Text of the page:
By Jim Schutze
By Rachel Watts
By Lauren Drewes Daniels
By Anna Merlan
By Lee Escobedo
By Alice Laussade
By Scott Reitz
With its 19th-century church pew booths and Gothic-arched windows, The Abbey Inn Restaurant & Pub in Denton seemed like an appropriate place to meet with Doug Burr to discuss his newest release The Shawl. Despite being a talented songwriter himself, Burr plucked the lyrics for each song on the album directly from the biblical book of Psalms. Released next week, The Shawl comes on the heels of Paste Magazine's mention of Burr in their year-end issue—the same issue that crowned Denton as 2008's "Best Music Scene."
"That kind of attention is really cool," Burr says. "And it builds credibility, but it doesn't feed the family or pay any bills. And I realized awhile back that it's easier to make records on a full stomach."
Between sips from a pint of beer, Burr explains the genesis of the idea to adapt the ancient religious songs into what he refers to as a "folk-pop structure." "For generations, the Psalms have served as an inspiration to so many people," he says. "And so many of them were originally meant to be sung as songs, so, as a musician, I started wondering how they would have sounded."
Burr had adapted a few Psalms into lullabies for his kids, and, at first, he thought about making a children's record. Though, he says, "not in a Christian contemporary pretentious sort of way." The idea was that the songs would be something young children could fall asleep to but that would "resonate" with adults as well. And, you know, not be annoying.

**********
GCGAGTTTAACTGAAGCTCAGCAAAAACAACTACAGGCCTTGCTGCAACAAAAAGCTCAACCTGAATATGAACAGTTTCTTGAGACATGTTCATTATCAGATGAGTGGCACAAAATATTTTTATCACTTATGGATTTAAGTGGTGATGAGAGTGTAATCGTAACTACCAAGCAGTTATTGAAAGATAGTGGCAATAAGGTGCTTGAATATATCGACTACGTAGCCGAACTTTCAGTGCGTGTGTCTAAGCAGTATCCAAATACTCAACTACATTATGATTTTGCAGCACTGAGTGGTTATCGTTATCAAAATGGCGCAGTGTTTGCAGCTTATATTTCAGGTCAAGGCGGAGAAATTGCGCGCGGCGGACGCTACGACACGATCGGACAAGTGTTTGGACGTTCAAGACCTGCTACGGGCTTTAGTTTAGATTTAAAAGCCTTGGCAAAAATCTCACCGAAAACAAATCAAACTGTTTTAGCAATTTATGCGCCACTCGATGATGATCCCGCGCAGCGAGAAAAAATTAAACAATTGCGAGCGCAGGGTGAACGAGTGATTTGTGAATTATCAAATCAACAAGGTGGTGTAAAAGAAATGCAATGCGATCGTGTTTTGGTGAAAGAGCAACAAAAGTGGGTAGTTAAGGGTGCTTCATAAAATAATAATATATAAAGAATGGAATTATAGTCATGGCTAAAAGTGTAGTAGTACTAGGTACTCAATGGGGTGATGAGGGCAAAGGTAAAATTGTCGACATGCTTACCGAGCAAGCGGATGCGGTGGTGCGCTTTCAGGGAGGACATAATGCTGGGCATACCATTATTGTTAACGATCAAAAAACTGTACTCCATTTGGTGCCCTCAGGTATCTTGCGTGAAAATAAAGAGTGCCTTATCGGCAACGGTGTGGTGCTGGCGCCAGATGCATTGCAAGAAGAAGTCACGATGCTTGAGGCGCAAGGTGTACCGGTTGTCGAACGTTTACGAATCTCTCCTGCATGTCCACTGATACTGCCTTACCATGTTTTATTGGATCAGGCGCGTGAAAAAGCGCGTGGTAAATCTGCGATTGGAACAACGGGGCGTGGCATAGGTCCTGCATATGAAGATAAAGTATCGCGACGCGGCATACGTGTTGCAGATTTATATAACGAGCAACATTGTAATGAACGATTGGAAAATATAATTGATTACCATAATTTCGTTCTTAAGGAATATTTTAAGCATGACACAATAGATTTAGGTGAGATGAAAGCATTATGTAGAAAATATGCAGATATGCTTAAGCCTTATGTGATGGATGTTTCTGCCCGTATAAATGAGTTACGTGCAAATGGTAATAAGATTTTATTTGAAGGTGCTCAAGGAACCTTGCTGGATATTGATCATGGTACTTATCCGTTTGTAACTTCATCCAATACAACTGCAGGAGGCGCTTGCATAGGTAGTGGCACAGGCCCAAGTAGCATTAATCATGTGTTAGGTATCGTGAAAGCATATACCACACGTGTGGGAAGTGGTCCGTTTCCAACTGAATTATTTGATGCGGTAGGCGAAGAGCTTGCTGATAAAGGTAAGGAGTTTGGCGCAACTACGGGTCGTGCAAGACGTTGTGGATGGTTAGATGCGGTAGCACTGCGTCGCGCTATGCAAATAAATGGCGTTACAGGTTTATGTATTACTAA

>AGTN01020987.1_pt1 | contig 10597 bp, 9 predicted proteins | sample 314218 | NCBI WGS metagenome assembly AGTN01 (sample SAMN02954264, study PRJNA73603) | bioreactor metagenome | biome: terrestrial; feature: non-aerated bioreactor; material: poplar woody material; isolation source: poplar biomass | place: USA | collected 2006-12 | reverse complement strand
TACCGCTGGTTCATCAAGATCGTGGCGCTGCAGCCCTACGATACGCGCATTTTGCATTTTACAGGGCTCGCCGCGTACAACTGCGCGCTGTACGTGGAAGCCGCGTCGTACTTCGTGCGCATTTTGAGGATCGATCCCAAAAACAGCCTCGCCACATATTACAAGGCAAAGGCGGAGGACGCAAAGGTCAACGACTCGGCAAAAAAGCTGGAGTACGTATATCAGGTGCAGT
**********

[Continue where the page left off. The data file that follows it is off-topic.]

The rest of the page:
"The phrases in each Psalm had to have an inherent musicality," he says. "And I decided to use the [New American Standard] translation because it has that old-style language, with the thees and thous. There's just a natural poetic beauty and importance to it, because it's so set apart from our contemporary language."
And, eventually, as Burr started picking and arranging the Psalms that resonated with him, he abandoned the idea of recording the album for children.
"I have a happy house with a wonderful wife and beautiful kids," he explains. "But I like haunting and sad, probably to a fault. For some reason, tragedy has the ability to grab you. It's like this glimpse at raw humanity."
And that's what Burr says is so fascinating about the Psalms and a big reason that they have had such appeal for thousands of years. "While there is a lot of hopelessness in the Psalms, there is an emotional lift there too. They are so real, genuine and honest. There's an authenticity in the words, as the authors struggle and ache and even question their faith. These aren't songs where some guy is worried about his job or his dating life."
Find everything you're looking for in your city
Find the best happy hour deals in your city
Get today's exclusive deals at savings of anywhere from 50-90%
Check out the hottest list of places and things to do around your city